Bees, bugs buzz to life in photos

The University offered exploration sessions of nature and workshops where insects became models for photographers and attendees in celebration of the last day of National Pollinator Week.

This week-long event was established in 2007 to increase awareness of pollinators and to support their efforts.

The final day of pollinator week was celebrated by the University under the name “Pollinator Discovery Day,” which started at 10 a.m. Sunday and concluded at 6 p.m.

The session began with a nature walk and continued with a photography workshop, public lecture, kids activities and an information workshop about bees. Each session featured a guest speaker or instructor.

Michelle Duennes, the event co-coordinator and University Ph.D. student of entomology, said the insect photography workshop was designed to get people interested in taking photographs of insects, which could help scientific research.

“Citizen scientists have become an emerging thing where websites come up, and people can send pictures of insects so they can map out the distribution,” Duennes said. “They try to get the community involved and mapping out distributions for endangered species. The better the photo gets, the easier (it is) for scientists to identify the species.”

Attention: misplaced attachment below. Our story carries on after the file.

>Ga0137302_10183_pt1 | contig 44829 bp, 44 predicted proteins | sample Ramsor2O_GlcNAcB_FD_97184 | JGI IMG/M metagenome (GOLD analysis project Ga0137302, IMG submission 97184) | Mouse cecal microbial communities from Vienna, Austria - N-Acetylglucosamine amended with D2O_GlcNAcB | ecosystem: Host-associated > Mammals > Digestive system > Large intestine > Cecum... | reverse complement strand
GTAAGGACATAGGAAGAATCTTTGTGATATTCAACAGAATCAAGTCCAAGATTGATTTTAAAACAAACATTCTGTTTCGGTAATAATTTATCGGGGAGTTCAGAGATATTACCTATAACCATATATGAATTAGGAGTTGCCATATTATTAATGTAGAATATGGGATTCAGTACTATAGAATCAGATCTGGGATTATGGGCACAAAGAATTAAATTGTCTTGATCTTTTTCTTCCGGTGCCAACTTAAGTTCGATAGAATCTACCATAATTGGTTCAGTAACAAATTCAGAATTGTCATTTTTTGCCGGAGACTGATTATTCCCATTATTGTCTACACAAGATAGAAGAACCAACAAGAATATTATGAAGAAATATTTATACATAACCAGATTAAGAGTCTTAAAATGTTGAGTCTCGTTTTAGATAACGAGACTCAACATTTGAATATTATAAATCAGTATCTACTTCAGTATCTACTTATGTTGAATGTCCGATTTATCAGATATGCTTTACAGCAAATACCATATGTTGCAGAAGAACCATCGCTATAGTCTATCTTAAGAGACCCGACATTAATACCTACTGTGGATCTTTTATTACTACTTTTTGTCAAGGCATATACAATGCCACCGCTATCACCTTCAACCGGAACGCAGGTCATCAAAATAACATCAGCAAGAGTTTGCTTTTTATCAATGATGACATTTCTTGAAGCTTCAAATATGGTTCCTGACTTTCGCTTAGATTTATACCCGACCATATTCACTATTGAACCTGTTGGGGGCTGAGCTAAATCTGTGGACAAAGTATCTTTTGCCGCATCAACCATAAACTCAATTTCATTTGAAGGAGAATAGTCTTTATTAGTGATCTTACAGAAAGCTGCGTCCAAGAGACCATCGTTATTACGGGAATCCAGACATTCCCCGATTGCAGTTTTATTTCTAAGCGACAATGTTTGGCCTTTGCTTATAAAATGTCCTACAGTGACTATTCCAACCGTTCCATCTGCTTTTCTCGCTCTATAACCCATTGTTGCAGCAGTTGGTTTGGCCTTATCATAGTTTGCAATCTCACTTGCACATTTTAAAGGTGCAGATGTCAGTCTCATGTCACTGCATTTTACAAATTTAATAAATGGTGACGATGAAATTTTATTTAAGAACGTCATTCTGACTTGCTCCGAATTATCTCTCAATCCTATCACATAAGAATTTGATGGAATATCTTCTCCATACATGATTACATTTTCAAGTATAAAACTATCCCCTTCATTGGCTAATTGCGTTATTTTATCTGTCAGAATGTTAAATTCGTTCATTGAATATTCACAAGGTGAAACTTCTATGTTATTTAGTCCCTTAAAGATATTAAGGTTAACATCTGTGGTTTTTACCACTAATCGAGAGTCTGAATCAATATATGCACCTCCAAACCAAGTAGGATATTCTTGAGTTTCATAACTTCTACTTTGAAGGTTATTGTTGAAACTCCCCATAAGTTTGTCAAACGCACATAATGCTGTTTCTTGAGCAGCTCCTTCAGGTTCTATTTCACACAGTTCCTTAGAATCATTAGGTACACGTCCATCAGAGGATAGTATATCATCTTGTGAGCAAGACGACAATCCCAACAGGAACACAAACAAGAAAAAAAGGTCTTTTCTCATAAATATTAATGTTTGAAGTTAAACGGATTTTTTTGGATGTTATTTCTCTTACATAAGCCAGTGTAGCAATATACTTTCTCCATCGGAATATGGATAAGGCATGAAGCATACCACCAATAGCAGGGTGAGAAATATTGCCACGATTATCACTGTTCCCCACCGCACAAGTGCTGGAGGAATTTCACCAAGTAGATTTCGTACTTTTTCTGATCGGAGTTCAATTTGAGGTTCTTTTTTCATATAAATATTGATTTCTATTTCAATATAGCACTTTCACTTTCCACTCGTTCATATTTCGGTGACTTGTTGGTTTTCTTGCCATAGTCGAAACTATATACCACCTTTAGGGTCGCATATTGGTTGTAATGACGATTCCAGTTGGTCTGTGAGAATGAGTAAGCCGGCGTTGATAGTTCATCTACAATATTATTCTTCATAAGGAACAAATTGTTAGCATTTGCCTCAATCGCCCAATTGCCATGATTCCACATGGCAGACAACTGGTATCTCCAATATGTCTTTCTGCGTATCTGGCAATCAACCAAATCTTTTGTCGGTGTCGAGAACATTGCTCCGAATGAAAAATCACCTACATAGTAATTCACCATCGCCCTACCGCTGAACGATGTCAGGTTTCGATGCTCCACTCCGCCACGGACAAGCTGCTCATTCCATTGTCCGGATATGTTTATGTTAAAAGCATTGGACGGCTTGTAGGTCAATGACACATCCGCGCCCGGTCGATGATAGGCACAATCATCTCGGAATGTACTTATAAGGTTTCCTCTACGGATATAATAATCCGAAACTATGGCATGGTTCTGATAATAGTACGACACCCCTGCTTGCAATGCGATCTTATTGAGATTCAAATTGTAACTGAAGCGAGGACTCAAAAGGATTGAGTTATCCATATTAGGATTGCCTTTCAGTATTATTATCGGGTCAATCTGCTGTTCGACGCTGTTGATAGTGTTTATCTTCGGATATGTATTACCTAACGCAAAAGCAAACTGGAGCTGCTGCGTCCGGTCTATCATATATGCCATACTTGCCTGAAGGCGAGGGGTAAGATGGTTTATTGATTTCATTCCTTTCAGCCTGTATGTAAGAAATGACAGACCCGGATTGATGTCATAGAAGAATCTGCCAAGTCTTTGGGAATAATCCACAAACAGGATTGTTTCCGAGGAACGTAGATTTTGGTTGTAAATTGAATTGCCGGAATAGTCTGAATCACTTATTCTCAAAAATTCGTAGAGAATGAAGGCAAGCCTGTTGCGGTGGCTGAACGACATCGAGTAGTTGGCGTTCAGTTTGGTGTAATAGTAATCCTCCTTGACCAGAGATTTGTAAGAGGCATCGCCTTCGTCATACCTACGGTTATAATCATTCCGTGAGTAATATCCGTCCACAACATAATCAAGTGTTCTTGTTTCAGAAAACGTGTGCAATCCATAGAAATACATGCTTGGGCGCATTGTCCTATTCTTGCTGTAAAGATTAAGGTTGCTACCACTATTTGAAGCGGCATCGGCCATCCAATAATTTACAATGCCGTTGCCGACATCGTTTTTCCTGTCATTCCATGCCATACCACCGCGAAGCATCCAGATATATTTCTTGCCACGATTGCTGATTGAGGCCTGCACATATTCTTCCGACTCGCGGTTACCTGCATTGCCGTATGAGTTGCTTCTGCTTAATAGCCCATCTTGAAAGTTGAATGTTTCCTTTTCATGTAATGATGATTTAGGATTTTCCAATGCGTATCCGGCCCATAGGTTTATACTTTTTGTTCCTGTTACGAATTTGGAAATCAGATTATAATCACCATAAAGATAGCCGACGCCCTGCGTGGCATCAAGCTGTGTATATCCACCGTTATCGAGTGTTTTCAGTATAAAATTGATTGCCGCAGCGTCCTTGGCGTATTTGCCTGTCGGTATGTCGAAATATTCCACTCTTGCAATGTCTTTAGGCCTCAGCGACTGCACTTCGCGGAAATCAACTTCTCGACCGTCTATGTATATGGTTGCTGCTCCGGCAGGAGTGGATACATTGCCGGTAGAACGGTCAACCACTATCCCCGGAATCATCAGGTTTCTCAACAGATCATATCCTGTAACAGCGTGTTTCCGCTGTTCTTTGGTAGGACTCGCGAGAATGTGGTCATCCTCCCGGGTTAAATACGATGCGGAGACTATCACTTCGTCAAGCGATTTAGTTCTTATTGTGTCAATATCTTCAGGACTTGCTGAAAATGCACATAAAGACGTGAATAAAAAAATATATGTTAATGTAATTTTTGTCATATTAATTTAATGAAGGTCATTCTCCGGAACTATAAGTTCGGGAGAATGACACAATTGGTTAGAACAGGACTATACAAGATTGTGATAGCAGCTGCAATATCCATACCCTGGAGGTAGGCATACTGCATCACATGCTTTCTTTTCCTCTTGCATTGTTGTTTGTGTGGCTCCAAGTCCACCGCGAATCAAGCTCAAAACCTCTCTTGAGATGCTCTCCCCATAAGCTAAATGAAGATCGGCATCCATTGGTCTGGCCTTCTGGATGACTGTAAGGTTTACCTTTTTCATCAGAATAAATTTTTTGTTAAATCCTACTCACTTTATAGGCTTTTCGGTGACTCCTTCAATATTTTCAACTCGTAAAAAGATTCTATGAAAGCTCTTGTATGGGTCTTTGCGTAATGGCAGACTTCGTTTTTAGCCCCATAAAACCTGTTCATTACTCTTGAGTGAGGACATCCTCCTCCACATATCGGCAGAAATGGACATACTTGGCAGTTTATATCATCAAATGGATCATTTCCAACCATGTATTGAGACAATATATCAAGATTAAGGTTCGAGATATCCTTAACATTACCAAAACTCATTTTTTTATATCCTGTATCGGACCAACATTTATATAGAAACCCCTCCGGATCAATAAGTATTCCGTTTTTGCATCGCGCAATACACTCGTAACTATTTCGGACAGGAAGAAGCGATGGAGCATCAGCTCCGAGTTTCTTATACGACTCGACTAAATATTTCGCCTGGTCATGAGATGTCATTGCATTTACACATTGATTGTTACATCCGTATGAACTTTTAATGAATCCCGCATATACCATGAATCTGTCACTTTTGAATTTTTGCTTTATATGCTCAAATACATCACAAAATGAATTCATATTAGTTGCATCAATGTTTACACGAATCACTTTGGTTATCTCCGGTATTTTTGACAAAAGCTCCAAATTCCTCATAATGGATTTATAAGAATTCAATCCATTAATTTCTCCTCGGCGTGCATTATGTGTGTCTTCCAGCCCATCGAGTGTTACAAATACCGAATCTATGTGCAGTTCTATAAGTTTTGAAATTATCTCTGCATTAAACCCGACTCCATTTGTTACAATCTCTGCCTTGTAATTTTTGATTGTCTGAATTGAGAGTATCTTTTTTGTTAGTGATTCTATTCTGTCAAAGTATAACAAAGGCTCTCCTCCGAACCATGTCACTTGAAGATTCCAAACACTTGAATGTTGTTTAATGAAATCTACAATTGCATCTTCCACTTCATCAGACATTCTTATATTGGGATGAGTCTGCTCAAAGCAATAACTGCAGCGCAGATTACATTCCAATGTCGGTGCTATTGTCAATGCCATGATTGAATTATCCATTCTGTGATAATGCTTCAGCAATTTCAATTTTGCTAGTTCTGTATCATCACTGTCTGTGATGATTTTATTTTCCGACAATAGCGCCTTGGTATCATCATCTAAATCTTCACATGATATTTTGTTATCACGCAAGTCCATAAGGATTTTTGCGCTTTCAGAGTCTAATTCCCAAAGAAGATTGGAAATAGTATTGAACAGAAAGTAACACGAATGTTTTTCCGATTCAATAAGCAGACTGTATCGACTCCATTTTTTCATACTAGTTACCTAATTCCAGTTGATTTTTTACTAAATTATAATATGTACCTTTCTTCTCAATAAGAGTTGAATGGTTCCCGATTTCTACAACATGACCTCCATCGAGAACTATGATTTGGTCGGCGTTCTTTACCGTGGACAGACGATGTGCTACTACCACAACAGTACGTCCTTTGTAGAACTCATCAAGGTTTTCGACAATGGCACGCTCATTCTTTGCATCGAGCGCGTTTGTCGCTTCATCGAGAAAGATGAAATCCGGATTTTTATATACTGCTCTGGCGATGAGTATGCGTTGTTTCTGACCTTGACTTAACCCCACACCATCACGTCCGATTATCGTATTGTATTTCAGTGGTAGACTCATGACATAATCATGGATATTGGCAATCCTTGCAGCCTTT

Alexander Wild, the guest photographer for the insect photography workshop, said Pollinator Week provided an opportunity for people to think about insects.

“Pollinator Week is a vehicle to give people a reason to think about their environment,” Wild said. “I think both Pollinator Week and photography are things that can get people to think about insects.”

Maggie Wachter, a bee keeper and University graduate student, said the event has helped her to develop her project about bees.

“Alex Wild has given me some solutions for my own photography,” Wachter said. “I like to do videos of bees, and I just took a video of a bumblebee at the prairie. Since I want to get a closer shot of the bumblebee, I just learned from Alex about the right camera to do my bee video.”

Wachter added that Pollinator Week is a week to pay close attention to and to be aware of the endangered species of bees.

“Every week should be Pollinator Week. Pollinators are too important to neglect,” Wachter said. “I am afraid that it is only the start to see the decline of the honey bees and the rising prices of berries and nuts. So I am really glad that people are paying attention to the need of human insect partnerships of pollinators and us.”